Cooling the caudal M ventrolateral medullary (VLM) surface for 30 s results in a sustained apnea in anesthetized goats but only a 30% decrease in breathing in awake goats. The purpose of the present study was to determine, in the awake state, the effect of prolonged (minutes, hours) caudal M neuronal dysfunction on eupneic breathing and CO2 sensitivity. Dysfunction was created by ejecting excitatory amino acid receptor antagonists or a neurotoxin on the VLM surface through guide tubes chronically implanted bilaterally on a 10- to 12-mm2 portion of the caudal M VLM surface of 12 goats. Unilateral and bilateral ejections (1 μl) of selective antagonists for N-methyl-D-aspartic acid or non-N-methyl-D-aspartic acid receptors had no significant effect on eupneic breathing or CO2 sensitivity. Unilateral ejection of a nonselective excitatory amino acid receptor antagonist generally had no effect on eupneic breathing or CO2 sensitivity. However, bilateral ejection of this antagonist resulted in a significant 2-Torr hypoventilation during eupnea and a significant reduction in CO2 sensitivity to 60 ± 9% of control. Unilateral ejection of the neurotoxin kainic acid initially stimulated breathing; however, breathing then returned to near control with no incidence of apnea. After the kainic acid ejection, CO2 sensitivity was reduced significantly to 60 ± 7% of control. We conclude that in the awake state a prolonged dysfunction of caudal M VLM neurons results in compensation by other mechanisms (e.g., carotid chemoreceptors, wakefulness) to maintain near-normal eupneic breathing, but compensation is more limited for maintaining CO2 sensitivity.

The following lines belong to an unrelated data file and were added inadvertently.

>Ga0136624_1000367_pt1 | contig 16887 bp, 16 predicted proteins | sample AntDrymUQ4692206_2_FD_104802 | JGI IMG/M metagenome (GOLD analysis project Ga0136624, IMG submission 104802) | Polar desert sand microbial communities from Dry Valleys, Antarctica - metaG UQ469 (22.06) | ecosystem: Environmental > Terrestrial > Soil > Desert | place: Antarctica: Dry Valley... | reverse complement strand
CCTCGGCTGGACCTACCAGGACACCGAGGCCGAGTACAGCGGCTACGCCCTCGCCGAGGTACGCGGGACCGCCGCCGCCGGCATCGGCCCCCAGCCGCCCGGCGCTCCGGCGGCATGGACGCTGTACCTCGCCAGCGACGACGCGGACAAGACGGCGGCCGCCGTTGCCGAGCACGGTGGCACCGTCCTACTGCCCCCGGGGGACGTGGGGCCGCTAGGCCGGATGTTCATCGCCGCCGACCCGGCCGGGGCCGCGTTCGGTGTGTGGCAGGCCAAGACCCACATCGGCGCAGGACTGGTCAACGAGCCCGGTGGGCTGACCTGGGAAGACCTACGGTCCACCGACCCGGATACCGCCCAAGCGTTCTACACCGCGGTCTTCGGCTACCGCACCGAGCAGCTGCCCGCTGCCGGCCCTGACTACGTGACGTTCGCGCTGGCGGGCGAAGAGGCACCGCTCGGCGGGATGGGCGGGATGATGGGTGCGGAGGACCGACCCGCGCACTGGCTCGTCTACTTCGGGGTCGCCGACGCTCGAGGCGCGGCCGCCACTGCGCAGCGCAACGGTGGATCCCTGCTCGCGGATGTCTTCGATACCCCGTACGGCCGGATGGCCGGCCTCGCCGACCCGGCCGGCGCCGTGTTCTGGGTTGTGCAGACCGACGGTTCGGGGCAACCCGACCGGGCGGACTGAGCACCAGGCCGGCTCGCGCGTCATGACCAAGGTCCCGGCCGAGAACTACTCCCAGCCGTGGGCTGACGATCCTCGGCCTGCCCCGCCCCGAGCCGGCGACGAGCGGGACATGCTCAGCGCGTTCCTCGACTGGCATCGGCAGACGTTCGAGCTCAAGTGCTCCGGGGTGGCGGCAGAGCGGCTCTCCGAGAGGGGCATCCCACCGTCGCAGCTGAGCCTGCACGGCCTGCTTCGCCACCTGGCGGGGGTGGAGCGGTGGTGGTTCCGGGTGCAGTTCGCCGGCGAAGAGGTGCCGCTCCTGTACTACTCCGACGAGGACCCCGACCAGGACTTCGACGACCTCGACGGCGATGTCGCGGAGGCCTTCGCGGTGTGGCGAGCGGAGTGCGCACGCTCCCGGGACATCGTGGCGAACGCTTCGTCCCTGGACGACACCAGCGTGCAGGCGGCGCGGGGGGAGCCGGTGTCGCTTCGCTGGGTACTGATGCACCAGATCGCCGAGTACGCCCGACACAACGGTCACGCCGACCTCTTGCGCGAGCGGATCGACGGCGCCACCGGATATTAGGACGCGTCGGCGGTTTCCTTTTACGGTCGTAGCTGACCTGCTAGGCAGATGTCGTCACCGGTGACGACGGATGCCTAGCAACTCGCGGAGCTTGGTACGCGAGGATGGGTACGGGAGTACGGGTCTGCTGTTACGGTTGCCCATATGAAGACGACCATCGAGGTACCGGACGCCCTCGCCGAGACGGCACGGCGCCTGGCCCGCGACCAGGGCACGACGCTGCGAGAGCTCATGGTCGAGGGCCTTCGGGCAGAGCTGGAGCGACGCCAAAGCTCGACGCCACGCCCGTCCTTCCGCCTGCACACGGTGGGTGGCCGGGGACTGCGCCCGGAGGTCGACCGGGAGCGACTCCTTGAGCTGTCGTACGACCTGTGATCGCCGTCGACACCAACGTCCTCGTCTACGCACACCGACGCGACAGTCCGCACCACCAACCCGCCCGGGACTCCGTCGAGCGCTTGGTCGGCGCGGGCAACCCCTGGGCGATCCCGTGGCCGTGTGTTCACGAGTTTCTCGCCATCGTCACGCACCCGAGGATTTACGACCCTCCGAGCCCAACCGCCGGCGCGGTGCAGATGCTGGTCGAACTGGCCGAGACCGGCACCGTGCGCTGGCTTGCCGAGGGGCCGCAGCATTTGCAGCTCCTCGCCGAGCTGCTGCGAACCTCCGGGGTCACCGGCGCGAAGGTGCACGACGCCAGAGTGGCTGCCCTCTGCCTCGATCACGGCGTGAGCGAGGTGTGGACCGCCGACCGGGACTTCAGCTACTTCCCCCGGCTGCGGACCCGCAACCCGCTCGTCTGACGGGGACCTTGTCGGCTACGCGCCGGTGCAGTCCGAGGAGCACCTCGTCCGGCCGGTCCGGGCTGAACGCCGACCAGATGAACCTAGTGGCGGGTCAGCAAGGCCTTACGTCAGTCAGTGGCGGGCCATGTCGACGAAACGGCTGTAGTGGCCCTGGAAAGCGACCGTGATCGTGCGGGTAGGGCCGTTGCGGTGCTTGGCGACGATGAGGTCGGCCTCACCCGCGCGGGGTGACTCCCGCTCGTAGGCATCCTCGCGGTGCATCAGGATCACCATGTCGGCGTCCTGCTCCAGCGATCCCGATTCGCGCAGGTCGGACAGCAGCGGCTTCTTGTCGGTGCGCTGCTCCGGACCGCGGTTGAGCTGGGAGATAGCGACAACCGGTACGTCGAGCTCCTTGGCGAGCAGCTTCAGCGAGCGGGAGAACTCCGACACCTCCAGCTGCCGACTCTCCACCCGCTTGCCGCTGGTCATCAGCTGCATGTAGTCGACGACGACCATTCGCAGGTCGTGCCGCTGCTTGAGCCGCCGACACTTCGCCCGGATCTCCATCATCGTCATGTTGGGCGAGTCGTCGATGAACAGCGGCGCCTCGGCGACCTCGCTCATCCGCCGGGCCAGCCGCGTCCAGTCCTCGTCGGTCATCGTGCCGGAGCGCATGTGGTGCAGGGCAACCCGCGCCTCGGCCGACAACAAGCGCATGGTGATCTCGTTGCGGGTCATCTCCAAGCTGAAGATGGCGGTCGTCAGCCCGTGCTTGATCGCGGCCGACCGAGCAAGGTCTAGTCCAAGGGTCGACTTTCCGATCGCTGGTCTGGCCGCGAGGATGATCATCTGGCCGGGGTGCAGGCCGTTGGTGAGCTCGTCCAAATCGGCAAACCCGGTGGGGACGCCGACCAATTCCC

- Excitatory amino acid receptors
- Regulation of breathing
- Ventrolateral medulla